Don’t get me wrong, I do believe in positivity, but as someone who has battled mental illness, I’m exhausted of having people tell me to be more cheerful. The emotional energy involved in explaining to someone the inner workings of my brain is something I simply cannot spare right now. Does that make me selfish? Perhaps.

Again, the problem becomes worse for feeling bad about feeling bad.

But, from where I stand, the only way to pick yourself up when you’re down is by embracing your feelings head-on rather than shying away from them for fear of being a downer.

Just over a year ago, in June of 2015, my oldest brother died. Mourning, according to Freud, is a mental illness too, similar to manic-depression. Except, mourning is expected to be transitory. People accept and acknowledge public display of grief and mourning after a death, but not for long. It has been my experience that mourning after a certain point is considered weak, a failure to “get over it.” Am I drowning in a sea of self-pity? Because everyone tells me to be happy, to get over it, to move on, and to get past my feelings.

Adding on the death of my sibling naturally only worsened my depression and anxiety. Sayings like “Look on the bright side” sound impatient and only make me feel worse, like my feelings are invalid or not justifiable.

In my mind, I had two options. I could hold it all in for the sake of social etiquette, and present myself as happy and cheerful, regardless of whether or not it was how I felt. Or, take refuge in solitude. It’s hard to accept a third option. It’s scary and it feels like there’s a lot at stake. But I did, and haven’t looked back since. I allowed myself to be express any and all emotions around close friends, letting go of that fear of being a burden. Some stay and, unfortunately, some go.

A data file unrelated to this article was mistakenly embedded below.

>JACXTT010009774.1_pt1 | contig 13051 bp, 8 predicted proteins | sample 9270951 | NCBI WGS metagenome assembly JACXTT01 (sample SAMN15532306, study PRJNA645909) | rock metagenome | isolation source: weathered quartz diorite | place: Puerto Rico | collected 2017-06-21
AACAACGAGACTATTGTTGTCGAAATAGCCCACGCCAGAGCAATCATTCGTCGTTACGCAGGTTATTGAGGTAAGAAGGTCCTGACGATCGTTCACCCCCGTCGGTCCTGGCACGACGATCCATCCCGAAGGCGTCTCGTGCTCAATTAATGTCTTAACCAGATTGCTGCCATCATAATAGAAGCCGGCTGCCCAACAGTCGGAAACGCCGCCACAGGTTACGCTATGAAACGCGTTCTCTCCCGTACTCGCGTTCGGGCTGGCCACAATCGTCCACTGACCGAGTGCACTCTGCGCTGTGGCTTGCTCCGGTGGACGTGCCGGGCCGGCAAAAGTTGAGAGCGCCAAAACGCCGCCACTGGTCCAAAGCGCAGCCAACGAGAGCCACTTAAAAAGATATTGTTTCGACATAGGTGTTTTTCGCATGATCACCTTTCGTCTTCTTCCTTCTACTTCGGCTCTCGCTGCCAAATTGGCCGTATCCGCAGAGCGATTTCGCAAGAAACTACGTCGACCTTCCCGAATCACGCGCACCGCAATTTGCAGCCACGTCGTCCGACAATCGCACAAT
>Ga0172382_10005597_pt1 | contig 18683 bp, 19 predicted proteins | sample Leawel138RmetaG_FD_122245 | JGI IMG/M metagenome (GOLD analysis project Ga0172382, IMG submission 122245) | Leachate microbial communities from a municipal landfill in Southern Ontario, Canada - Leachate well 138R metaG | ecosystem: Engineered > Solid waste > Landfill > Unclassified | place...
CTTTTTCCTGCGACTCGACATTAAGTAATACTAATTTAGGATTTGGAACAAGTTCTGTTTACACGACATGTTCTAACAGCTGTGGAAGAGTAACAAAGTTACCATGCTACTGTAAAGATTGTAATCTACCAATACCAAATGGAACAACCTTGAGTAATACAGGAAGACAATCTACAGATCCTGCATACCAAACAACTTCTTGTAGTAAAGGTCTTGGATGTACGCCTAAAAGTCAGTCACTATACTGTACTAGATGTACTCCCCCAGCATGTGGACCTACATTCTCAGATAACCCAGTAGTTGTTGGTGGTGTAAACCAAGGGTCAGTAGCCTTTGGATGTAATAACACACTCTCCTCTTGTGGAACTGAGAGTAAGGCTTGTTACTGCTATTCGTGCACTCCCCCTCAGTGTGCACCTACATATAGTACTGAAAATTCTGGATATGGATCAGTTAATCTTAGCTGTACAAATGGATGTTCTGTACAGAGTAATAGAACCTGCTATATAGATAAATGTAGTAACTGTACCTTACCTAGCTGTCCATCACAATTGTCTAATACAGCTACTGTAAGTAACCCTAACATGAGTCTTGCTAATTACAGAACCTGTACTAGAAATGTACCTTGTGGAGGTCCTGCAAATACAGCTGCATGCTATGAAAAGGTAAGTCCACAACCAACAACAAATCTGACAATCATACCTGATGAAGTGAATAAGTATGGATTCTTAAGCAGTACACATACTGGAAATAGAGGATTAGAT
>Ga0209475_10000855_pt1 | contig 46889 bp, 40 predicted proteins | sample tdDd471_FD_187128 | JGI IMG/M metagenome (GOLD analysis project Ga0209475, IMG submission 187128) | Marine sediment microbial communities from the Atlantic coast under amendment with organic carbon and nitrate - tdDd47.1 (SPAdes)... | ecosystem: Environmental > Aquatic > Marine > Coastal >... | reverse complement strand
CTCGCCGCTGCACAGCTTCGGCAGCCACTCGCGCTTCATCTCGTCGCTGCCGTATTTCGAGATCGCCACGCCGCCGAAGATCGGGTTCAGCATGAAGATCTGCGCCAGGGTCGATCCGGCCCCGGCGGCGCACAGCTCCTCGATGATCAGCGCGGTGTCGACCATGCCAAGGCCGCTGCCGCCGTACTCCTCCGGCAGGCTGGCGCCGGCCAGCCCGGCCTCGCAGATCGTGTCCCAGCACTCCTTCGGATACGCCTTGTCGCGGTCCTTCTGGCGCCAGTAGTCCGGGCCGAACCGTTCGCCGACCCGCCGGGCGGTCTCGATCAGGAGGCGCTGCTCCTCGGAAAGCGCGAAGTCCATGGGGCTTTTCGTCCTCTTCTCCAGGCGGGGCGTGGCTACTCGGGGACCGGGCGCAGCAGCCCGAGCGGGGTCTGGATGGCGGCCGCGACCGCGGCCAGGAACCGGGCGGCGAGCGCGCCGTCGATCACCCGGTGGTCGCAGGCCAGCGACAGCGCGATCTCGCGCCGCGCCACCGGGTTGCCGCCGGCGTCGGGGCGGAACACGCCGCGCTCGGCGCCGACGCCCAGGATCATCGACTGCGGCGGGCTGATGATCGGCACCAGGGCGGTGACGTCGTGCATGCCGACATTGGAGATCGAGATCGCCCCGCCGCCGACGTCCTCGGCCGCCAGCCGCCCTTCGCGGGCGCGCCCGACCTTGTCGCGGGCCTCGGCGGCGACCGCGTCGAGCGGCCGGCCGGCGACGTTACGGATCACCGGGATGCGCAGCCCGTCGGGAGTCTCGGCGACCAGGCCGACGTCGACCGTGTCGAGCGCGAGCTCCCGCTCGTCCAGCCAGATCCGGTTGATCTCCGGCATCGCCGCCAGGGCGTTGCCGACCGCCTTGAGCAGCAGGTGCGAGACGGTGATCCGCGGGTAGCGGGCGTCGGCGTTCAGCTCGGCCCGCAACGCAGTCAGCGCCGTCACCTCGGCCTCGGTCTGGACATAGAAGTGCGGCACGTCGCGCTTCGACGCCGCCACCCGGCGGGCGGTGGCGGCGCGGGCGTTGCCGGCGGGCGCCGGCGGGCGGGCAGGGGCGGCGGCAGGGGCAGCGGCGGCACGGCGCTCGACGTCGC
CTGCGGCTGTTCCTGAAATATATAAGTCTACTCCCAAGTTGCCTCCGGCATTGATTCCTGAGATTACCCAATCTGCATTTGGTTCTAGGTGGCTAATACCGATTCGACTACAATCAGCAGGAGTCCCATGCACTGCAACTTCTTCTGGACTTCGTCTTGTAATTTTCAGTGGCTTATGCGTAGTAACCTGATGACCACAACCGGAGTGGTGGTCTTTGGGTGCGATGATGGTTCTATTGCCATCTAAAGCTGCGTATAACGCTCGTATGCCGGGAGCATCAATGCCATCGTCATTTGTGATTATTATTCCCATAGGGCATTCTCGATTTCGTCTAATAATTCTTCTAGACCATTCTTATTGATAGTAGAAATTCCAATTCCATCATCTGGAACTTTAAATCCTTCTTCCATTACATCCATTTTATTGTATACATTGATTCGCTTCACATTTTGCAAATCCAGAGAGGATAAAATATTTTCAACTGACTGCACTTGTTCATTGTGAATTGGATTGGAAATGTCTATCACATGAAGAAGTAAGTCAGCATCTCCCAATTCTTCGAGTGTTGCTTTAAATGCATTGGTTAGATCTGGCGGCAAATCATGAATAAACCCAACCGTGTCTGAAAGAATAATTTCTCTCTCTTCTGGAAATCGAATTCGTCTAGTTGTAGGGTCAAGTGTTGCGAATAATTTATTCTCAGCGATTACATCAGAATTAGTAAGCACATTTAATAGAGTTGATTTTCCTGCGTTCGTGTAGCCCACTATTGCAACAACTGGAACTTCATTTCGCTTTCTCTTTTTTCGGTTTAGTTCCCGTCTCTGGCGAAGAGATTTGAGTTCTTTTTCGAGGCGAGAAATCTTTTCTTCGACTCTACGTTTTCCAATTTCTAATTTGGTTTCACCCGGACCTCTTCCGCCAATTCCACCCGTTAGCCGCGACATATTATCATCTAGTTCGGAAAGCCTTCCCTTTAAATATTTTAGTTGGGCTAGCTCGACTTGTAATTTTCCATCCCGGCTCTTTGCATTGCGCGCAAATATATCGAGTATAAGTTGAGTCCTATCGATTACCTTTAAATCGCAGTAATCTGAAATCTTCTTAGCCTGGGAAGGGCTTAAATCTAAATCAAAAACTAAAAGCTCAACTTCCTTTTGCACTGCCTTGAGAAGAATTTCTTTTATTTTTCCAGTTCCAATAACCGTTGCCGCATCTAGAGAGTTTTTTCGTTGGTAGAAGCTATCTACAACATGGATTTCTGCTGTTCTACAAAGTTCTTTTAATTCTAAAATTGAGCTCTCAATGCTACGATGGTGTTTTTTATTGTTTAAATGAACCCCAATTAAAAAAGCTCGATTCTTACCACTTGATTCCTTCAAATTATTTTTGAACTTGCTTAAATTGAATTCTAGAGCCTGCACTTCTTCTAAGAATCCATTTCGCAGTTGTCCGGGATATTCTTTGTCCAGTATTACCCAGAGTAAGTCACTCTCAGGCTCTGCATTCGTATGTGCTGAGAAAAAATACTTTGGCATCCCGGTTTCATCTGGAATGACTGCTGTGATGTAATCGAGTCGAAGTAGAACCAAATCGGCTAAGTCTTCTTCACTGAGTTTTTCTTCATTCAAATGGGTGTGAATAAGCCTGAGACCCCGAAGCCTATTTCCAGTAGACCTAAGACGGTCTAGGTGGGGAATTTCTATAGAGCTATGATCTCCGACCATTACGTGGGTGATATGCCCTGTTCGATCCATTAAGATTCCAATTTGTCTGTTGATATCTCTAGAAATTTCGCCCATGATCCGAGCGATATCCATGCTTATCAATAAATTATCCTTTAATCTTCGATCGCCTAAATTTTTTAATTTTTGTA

But if you can’t handle me at my worst, you don’t deserve me at my best.

I’m not saying I’m depressed 100 percent of the time, and I do put value on having a positive attitude, but for a long time I felt like I was extra baggage. I felt myself becoming the stereotype I in no way wanted part in. The stereotype of a sad person, bringing others down, burdening friends, cursed by a condition I have no control over.

Everybody has their own battles to fight, and they’re all equally important. Over 16 million adults in America have suffered from depression in the last year. It is the most common mental illness in this country, yet nobody wants to talk about it, and least of all acknowledge it. Telling people to be happy all the time is to live in denial.

It’s important to fight and to make it up that hill in any way you need to. My mental illness has made me strong, not weak. It’s a journey that takes me forwards, backwards, and sideways, but I’m always going. Being able to openly express both “good” and “bad” feelings is a conversation that needs to be normalized.

Being a “downer” doesn’t make me a lesser person. So stop telling me to be happy all the time.

If you or someone you know is dealing with mental illness, there are plenty of resources out there. For immediate assistance, you can contact the National Suicide Prevention Lifeline (all 800-273-TALK (8255)).